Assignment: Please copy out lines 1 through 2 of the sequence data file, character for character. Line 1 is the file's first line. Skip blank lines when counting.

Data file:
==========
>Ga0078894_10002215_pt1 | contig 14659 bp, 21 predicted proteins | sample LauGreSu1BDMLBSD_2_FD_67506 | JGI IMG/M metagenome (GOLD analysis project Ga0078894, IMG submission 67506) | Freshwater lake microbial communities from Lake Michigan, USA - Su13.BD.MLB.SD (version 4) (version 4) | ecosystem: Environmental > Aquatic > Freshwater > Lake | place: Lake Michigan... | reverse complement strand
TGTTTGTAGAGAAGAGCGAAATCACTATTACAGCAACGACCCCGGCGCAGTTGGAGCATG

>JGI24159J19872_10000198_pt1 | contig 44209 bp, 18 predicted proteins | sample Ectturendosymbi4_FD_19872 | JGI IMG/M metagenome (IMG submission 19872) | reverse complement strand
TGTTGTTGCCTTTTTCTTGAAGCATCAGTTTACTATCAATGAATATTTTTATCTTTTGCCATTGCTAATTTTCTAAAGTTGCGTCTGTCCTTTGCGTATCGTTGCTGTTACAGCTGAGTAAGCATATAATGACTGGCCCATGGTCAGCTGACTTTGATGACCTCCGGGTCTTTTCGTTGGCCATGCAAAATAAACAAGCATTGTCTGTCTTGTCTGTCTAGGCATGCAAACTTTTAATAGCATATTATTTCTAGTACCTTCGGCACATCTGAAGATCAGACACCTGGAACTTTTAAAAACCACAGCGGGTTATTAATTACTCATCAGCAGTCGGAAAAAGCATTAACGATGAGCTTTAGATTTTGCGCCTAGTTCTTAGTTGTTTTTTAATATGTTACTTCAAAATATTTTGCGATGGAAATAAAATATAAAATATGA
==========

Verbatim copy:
>Ga0078894_10002215_pt1 | contig 14659 bp, 21 predicted proteins | sample LauGreSu1BDMLBSD_2_FD_67506 | JGI IMG/M metagenome (GOLD analysis project Ga0078894, IMG submission 67506) | Freshwater lake microbial communities from Lake Michigan, USA - Su13.BD.MLB.SD (version 4) (version 4) | ecosystem: Environmental > Aquatic > Freshwater > Lake | place: Lake Michigan... | reverse complement strand
TGTTTGTAGAGAAGAGCGAAATCACTATTACAGCAACGACCCCGGCGCAGTTGGAGCATG